NCAA basketball referee Ted Valentine is the biggest name in college officiating. Many fans have taken to disliking him because of his bombastic style. Yet most coaches hold him in high regard. In the summer of 2017, CBS Sports polled more than 100 Division I men's basketball coaches on who they considered the best official. Valentine received the third-most votes.  

But Valentine, who's occasionally induced controversy over the past two decades of his career due to his animated refereeing technique, is in the middle of one of the biggest storylines he's ever been associated with. His decision to momentarily turn his back on North Carolina senior Joel Berry during the Tar Heels' game Wednesday at Florida State brought on immediate criticism. The gesture went viral on social media and continued to be a topic of discussion on national television shows and radio programs the next day.

All this attention has Valentine speaking out -- about leaving the profession. 

"I'm thinking about retiring," Valentine told The Athletic. "I've had enough of people blowing up stuff. I think I've had a stellar career, and I think it's time to get ready to walk away."

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According to Valentine, as a result of the incident and the attention it drew, the Big Ten removed him from two games he was assigned to work over the weekend – Friday's contest between Wisconsin and Rutgers, and Sunday's game between Ohio State and Michigan State. Valentine said the ACC gave him the option of working Georgia Tech's home game against Yale on Saturday, but he decided to pass and spend a rare winter weekend at home.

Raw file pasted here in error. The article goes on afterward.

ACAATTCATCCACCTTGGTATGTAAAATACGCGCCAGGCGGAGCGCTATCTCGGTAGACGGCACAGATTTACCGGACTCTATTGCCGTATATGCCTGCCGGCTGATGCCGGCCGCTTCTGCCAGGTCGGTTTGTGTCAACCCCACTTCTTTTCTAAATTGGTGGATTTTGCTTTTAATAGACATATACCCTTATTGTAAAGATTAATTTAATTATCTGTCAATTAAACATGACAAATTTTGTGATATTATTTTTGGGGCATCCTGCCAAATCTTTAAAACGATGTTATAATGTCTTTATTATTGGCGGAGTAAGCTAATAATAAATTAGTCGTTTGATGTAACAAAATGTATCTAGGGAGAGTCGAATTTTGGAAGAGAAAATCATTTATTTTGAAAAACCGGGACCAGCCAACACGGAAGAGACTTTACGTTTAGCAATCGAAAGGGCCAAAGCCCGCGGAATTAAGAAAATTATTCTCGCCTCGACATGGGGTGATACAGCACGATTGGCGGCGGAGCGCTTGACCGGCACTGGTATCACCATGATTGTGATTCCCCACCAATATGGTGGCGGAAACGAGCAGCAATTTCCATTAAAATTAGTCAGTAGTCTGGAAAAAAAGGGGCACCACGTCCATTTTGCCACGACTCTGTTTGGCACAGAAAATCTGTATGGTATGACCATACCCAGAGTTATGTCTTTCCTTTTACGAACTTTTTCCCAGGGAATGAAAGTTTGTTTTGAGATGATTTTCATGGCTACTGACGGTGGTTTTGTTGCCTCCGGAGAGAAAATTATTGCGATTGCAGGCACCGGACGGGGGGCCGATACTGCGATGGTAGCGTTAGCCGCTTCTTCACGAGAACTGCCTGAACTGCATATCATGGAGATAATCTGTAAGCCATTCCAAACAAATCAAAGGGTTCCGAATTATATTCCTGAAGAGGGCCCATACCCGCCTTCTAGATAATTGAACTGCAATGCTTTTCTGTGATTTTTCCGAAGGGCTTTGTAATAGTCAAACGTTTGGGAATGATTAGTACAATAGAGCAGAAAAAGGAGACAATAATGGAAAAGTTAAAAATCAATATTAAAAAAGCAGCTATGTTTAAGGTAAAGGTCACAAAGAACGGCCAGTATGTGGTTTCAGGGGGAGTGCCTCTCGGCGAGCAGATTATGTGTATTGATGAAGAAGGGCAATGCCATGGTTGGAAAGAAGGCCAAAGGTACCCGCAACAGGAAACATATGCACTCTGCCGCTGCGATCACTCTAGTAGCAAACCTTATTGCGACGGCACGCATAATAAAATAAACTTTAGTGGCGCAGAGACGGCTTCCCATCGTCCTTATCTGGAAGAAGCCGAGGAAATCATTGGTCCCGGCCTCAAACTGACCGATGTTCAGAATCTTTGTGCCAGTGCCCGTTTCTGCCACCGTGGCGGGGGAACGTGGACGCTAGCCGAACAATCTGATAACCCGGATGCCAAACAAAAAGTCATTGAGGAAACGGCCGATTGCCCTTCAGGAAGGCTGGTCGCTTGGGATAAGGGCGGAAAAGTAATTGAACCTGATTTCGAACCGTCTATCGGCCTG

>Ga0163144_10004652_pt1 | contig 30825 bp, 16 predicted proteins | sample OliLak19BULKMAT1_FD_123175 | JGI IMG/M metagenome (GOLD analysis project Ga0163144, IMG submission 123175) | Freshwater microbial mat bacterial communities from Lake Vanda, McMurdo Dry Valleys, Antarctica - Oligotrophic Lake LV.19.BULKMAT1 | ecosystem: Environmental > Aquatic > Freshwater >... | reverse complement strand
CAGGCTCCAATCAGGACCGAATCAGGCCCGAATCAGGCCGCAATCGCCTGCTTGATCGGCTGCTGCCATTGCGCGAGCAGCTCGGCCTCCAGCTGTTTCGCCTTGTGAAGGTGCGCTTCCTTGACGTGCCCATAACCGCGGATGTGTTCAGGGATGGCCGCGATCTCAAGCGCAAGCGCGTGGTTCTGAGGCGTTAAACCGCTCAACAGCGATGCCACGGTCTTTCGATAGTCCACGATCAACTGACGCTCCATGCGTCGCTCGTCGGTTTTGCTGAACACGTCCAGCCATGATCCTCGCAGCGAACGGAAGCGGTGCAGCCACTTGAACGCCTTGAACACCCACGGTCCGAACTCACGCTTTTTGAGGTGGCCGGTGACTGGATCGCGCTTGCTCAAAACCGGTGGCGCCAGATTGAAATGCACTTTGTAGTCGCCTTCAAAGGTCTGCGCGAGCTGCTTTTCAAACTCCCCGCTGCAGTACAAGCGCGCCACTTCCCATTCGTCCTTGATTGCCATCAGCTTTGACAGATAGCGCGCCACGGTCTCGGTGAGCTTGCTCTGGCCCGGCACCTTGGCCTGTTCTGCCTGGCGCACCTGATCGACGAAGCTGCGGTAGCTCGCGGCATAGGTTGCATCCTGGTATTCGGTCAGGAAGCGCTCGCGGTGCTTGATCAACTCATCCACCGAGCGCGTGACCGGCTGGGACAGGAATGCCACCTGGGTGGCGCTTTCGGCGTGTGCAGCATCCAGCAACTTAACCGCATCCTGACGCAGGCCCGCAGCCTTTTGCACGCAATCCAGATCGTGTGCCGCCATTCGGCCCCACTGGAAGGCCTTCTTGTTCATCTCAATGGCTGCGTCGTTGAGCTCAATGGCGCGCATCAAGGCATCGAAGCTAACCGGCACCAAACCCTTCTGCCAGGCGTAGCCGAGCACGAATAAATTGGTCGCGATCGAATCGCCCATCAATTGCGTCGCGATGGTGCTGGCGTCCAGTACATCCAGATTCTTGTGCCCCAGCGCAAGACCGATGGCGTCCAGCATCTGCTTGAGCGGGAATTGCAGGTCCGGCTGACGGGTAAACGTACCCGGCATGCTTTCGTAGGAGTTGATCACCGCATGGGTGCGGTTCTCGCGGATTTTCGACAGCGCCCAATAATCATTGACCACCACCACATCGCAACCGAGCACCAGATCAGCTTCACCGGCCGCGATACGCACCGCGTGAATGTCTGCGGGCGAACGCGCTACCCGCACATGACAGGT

Rick Boyages, the associate commissioner of the Big Ten who supervises officiating, declined comment when asked about the league's decision to remove Valentine from the games. The ACC's officiating coordinator, Bryan Kersey, also declined comment, saying in a text message that, "We are aware of the situation and are handling it internally."


Valentine also argued the incident was overblown. "It was just something that happened in the battle of the game. It's not really worth  talking about," he said. "Everybody reacted to what Jay Bilas wrote on Twitter. He made a comment about something and he didn't see the whole thing. This is the world we live in. Everybody wants to make you guilty before you're innocent."

A veteran NCAA official who spoke with Valentine on Sunday morning told CBS Sports that Valentine was initially intending to "lay low" this weekend and that his comments to The Athletic were "shocking." 

Among his peers Valentine is considered elite, but he's also seen by some as a referee that's brought on way too much attention. One official told CBS Sports that Valentine "wants it to go away." Valentine has worked 10 Final Fours in his career, a testament to his reputation as a game-caller. He most recently was on the whistle for UNC-Oregon in the 2017 Final Four.  

"He's so crazy," one coach told CBS Sports last summer. "He's a little long in the tooth, and he's one of the of five best officials of all time, in my opinion, and we've had him a lot. I've had Crazy Ted, I've had Ted on his best nights. He doesn't anticipate anything. He sees the play through, and is going to give you a fair shake. Does not matter who you are playing. To this day I think he's terrific. Now, has he burned some bridges? Probably. But the guy can still manage a game and the stuff that comes along with it."

Valentine primarily works ACC and Big Ten games. After a rare weekend off during conference play, he's scheduled to be back on the floor this week. Judging from his comments, it seems Valentine's decision whether or not to retire later this year could hinge on how crowds and media react to him calling games going forward. His decision to speak out about leaving the profession will only bring in more attention.